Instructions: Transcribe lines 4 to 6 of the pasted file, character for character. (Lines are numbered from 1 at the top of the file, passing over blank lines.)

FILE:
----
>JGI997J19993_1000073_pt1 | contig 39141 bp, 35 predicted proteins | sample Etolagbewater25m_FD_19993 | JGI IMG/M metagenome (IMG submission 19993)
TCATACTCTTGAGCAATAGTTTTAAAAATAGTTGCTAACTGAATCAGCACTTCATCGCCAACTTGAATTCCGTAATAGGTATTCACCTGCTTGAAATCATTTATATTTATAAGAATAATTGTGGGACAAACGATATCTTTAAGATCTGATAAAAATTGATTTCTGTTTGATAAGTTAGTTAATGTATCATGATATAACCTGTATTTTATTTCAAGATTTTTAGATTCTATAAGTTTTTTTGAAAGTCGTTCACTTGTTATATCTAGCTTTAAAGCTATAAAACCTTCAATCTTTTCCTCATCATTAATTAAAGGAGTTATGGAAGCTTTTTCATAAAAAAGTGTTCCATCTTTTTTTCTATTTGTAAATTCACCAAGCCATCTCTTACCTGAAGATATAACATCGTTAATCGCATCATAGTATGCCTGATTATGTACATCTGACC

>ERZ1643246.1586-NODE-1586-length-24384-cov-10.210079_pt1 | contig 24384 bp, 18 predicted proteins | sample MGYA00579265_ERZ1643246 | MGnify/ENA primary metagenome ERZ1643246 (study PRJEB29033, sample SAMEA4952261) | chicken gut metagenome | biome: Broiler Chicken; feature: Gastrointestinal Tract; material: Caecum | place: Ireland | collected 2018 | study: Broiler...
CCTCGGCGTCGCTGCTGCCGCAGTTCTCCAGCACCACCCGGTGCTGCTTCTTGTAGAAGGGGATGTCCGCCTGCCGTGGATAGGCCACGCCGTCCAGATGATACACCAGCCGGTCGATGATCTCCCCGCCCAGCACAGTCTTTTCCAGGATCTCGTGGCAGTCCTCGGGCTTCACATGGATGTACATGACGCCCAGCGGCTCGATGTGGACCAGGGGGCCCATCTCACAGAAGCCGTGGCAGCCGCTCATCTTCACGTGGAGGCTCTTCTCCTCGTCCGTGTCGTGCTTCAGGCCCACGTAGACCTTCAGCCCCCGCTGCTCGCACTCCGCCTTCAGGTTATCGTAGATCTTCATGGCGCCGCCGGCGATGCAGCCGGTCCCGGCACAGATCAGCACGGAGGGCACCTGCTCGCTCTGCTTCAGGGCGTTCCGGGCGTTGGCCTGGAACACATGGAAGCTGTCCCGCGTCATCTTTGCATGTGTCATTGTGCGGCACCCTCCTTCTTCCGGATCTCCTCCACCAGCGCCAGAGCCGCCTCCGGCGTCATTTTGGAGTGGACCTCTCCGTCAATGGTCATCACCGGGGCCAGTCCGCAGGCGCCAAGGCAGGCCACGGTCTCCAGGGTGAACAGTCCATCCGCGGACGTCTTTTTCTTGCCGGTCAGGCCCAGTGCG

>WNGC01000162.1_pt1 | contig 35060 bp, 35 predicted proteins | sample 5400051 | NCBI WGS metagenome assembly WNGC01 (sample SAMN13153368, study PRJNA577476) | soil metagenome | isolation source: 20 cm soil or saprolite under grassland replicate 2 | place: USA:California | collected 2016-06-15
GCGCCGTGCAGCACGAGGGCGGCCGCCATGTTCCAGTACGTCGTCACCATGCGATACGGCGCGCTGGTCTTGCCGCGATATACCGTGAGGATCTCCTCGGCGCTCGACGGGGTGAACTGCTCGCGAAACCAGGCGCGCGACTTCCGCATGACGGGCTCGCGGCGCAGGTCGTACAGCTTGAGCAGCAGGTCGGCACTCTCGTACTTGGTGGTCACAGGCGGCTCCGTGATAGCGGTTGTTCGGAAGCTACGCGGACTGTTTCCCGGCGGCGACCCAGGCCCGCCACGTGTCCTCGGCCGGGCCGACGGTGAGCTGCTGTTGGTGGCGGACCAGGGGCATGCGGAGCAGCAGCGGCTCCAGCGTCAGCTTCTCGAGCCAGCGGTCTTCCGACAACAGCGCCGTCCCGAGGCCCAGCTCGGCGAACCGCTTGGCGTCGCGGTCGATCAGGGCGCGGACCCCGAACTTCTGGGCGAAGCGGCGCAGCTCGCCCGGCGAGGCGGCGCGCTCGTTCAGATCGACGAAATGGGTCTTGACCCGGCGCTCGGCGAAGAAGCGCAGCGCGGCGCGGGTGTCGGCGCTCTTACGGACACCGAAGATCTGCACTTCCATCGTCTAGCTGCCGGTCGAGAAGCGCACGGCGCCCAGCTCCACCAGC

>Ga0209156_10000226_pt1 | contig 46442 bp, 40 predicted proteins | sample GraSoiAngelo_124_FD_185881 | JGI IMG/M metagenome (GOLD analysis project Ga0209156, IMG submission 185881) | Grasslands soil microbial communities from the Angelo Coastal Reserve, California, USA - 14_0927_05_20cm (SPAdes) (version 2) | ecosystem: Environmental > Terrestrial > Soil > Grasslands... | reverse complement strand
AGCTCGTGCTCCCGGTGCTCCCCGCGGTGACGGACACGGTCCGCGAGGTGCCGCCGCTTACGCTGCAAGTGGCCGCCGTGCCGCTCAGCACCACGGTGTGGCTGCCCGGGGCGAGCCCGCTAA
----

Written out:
CCTCGGCGTCGCTGCTGCCGCAGTTCTCCAGCACCACCCGGTGCTGCTTCTTGTAGAAGGGGATGTCCGCCTGCCGTGGATAGGCCACGCCGTCCAGATGATACACCAGCCGGTCGATGATCTCCCCGCCCAGCACAGTCTTTTCCAGGATCTCGTGGCAGTCCTCGGGCTTCACATGGATGTACATGACGCCCAGCGGCTCGATGTGGACCAGGGGGCCCATCTCACAGAAGCCGTGGCAGCCGCTCATCTTCACGTGGAGGCTCTTCTCCTCGTCCGTGTCGTGCTTCAGGCCCACGTAGACCTTCAGCCCCCGCTGCTCGCACTCCGCCTTCAGGTTATCGTAGATCTTCATGGCGCCGCCGGCGATGCAGCCGGTCCCGGCACAGATCAGCACGGAGGGCACCTGCTCGCTCTGCTTCAGGGCGTTCCGGGCGTTGGCCTGGAACACATGGAAGCTGTCCCGCGTCATCTTTGCATGTGTCATTGTGCGGCACCCTCCTTCTTCCGGATCTCCTCCACCAGCGCCAGAGCCGCCTCCGGCGTCATTTTGGAGTGGACCTCTCCGTCAATGGTCATCACCGGGGCCAGTCCGCAGGCGCCAAGGCAGGCCACGGTCTCCAGGGTGAACAGTCCATCCGCGGACGTCTTTTTCTTGCCGGTCAGGCCCAGTGCG

>WNGC01000162.1_pt1 | contig 35060 bp, 35 predicted proteins | sample 5400051 | NCBI WGS metagenome assembly WNGC01 (sample SAMN13153368, study PRJNA577476) | soil metagenome | isolation source: 20 cm soil or saprolite under grassland replicate 2 | place: USA:California | collected 2016-06-15
GCGCCGTGCAGCACGAGGGCGGCCGCCATGTTCCAGTACGTCGTCACCATGCGATACGGCGCGCTGGTCTTGCCGCGATATACCGTGAGGATCTCCTCGGCGCTCGACGGGGTGAACTGCTCGCGAAACCAGGCGCGCGACTTCCGCATGACGGGCTCGCGGCGCAGGTCGTACAGCTTGAGCAGCAGGTCGGCACTCTCGTACTTGGTGGTCACAGGCGGCTCCGTGATAGCGGTTGTTCGGAAGCTACGCGGACTGTTTCCCGGCGGCGACCCAGGCCCGCCACGTGTCCTCGGCCGGGCCGACGGTGAGCTGCTGTTGGTGGCGGACCAGGGGCATGCGGAGCAGCAGCGGCTCCAGCGTCAGCTTCTCGAGCCAGCGGTCTTCCGACAACAGCGCCGTCCCGAGGCCCAGCTCGGCGAACCGCTTGGCGTCGCGGTCGATCAGGGCGCGGACCCCGAACTTCTGGGCGAAGCGGCGCAGCTCGCCCGGCGAGGCGGCGCGCTCGTTCAGATCGACGAAATGGGTCTTGACCCGGCGCTCGGCGAAGAAGCGCAGCGCGGCGCGGGTGTCGGCGCTCTTACGGACACCGAAGATCTGCACTTCCATCGTCTAGCTGCCGGTCGAGAAGCGCACGGCGCCCAGCTCCACCAGC